The certmanager chart can not be used with minikube. You must disable this by setting certmanager.install=false,global.ingress.configureCertmanager=false. As a result, if you don’t provide your own SSL certificates, self-signed certificates will be generated. The gitlab-runner chart is not compatible with self-signed certificates at this time, and as such, should be disabled by setting gitlab-runner.install=false.

When using the recommended 3 CPU and 8 GB of RAM, use values-minikube.yaml as a base.

helm repo add gitlab https://charts.gitlab.io/
helm repo update
helm upgrade --install gitlab gitlab/gitlab \
  --timeout 600 \
  -f https://gitlab.com/charts/gitlab/raw/master/examples/values-minikube.yaml

Deploying GitLab with minimal settings

If using absolute minimum resources, 2 CPU and 4GB of RAM, you must reduce all replicas and disable unneeded services. See values-minikube-minimum.yaml as a reasonable base.

helm repo add gitlab https://charts.gitlab.io/
helm repo update
helm upgrade --install gitlab gitlab/gitlab \
  --timeout 600 \
  -f https://gitlab.com/charts/gitlab/raw/master/examples/values-minikube-minimum.yaml

Handling DNS

The example configurations provided, configure the domain as 192.168.99.100.nip.io in an attempt to reduce the overhead of handling alterations to host files, or other domain name resolution services. However, this relies on the network reachability of nip.io.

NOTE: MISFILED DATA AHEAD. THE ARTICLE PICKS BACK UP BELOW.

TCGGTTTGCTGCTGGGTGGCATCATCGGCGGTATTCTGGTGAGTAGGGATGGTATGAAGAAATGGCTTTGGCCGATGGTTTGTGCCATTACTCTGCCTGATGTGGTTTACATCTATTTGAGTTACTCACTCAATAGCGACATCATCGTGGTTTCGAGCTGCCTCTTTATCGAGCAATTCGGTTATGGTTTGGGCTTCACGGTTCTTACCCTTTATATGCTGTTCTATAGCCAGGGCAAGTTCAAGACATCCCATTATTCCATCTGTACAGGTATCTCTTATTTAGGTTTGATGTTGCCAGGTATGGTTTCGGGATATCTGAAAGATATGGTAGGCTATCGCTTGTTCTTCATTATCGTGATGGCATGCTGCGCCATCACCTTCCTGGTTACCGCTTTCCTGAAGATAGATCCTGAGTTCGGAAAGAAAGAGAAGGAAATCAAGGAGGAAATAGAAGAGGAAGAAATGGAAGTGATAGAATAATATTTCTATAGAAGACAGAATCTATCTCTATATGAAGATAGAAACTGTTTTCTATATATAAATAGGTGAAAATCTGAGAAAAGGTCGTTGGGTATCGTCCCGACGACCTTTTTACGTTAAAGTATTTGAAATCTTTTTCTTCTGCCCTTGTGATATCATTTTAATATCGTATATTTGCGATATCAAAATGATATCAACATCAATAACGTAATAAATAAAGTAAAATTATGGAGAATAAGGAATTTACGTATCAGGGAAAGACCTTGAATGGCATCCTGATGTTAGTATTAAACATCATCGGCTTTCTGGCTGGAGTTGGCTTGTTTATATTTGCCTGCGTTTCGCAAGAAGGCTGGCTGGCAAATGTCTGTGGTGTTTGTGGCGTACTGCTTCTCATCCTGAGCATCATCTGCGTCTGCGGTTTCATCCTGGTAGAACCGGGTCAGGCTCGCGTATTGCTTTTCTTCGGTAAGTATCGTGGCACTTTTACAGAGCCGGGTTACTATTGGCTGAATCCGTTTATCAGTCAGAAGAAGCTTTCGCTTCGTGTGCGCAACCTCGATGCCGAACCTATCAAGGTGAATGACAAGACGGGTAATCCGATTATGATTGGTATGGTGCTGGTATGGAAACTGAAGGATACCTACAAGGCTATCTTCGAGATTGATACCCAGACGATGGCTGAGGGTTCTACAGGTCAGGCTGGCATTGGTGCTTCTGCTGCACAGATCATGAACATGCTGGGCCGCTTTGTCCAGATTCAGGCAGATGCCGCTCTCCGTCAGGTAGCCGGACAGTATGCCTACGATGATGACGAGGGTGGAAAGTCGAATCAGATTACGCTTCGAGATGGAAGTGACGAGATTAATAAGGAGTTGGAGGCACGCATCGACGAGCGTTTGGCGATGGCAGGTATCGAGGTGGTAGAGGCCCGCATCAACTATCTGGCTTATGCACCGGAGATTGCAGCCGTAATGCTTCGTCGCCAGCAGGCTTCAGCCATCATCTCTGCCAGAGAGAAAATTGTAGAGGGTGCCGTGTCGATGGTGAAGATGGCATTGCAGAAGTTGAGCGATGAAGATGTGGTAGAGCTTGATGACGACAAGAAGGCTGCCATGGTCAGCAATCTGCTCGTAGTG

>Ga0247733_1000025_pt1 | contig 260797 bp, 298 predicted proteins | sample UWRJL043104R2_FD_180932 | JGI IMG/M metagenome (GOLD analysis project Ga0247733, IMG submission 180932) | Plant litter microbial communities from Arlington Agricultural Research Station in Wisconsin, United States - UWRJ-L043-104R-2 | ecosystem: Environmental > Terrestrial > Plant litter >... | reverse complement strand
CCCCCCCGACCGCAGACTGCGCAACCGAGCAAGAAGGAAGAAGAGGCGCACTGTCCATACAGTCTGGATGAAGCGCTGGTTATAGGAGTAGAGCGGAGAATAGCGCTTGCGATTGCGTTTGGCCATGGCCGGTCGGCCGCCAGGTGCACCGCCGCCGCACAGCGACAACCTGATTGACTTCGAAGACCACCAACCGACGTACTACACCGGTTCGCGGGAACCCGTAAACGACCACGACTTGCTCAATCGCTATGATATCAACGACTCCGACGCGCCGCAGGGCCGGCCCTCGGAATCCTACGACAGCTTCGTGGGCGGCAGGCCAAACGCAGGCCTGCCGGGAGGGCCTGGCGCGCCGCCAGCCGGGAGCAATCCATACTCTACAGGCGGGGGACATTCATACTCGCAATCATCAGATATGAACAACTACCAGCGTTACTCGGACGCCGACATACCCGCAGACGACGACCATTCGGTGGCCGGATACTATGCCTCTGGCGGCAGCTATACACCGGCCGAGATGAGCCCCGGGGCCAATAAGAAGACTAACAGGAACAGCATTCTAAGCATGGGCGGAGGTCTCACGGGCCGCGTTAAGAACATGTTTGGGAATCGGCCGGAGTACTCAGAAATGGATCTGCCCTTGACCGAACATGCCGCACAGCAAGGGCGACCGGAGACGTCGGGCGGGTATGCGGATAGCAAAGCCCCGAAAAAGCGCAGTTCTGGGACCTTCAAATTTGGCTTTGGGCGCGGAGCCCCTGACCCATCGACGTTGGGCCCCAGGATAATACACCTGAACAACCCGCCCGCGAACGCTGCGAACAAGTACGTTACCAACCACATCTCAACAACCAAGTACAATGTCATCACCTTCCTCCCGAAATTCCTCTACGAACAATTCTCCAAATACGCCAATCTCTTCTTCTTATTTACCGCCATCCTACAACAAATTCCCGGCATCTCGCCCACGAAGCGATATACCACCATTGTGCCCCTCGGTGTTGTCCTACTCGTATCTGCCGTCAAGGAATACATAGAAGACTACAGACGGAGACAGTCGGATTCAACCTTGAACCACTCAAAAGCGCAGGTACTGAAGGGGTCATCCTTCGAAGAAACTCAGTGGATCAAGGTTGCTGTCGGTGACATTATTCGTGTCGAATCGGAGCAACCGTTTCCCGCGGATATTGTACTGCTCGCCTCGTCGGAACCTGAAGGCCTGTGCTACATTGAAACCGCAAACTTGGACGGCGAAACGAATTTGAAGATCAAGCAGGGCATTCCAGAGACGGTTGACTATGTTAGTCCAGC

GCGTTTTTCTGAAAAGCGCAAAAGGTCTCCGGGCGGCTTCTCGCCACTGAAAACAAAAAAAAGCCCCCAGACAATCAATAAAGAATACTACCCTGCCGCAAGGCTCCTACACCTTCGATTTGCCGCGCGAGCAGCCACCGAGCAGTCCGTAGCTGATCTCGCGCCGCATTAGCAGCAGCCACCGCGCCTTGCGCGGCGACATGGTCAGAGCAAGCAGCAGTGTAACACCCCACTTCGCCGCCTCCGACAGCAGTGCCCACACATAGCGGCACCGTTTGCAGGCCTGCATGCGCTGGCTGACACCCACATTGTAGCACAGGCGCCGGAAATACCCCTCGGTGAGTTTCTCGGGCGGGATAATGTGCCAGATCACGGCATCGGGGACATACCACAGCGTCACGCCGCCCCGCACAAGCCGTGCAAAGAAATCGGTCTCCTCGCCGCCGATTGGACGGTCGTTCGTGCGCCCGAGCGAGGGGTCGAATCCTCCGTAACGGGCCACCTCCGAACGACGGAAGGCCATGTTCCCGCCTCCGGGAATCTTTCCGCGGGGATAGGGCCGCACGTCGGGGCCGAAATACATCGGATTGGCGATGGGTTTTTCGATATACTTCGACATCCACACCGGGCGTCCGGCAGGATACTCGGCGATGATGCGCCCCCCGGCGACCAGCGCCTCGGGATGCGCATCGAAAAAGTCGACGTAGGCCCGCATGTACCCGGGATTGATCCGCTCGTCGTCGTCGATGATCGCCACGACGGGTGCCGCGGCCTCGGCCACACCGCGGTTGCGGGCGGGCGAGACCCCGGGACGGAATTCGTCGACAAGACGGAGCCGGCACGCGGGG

If this is not available to you, then you may need to make alterations to your /etc/hosts file, or provide another means of DNS resolution.

Example /etc/hosts file addition:

192.168.99.100 gitlab.some.domain registry.some.domain minio.some.domain

Incorporating Self-Signed CA

Once the chart is deployed, if using self-signed certificates, the user will be given the notice on how to fetch the CA certificate that was generated. This certificate can be added to the system store, so that all browsers, Docker daemon, and git command recognize the deployed certificates as trusted. The method depends on your operating system.

BounCA has a good tutorial, covering most operating systems.

Logging in

You can access the GitLab instance by visiting the domain specified, https://gitlab.192.168.99.100.nip.io is used in these examples. If you manually created the secret for initial root password, you can use that to sign in as root user. If not, Gitlab automatically created a random password for the root user. This can be extracted by the following command (replace <name> by name of the release - which is gitlab if you used the command above).

kubectl get secret <name>-gitlab-initial-root-password -ojsonpath='{.data.password}' | base64 --decode ; echo